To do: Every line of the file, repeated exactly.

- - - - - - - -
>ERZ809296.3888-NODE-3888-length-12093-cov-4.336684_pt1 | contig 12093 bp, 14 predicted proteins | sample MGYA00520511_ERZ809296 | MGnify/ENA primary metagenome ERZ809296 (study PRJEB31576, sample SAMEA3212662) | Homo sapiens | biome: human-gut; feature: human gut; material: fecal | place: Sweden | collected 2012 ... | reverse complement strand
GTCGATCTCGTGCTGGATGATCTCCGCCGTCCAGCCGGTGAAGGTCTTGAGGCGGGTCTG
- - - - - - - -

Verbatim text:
>ERZ809296.3888-NODE-3888-length-12093-cov-4.336684_pt1 | contig 12093 bp, 14 predicted proteins | sample MGYA00520511_ERZ809296 | MGnify/ENA primary metagenome ERZ809296 (study PRJEB31576, sample SAMEA3212662) | Homo sapiens | biome: human-gut; feature: human gut; material: fecal | place: Sweden | collected 2012 ... | reverse complement strand
GTCGATCTCGTGCTGGATGATCTCCGCCGTCCAGCCGGTGAAGGTCTTGAGGCGGGTCTG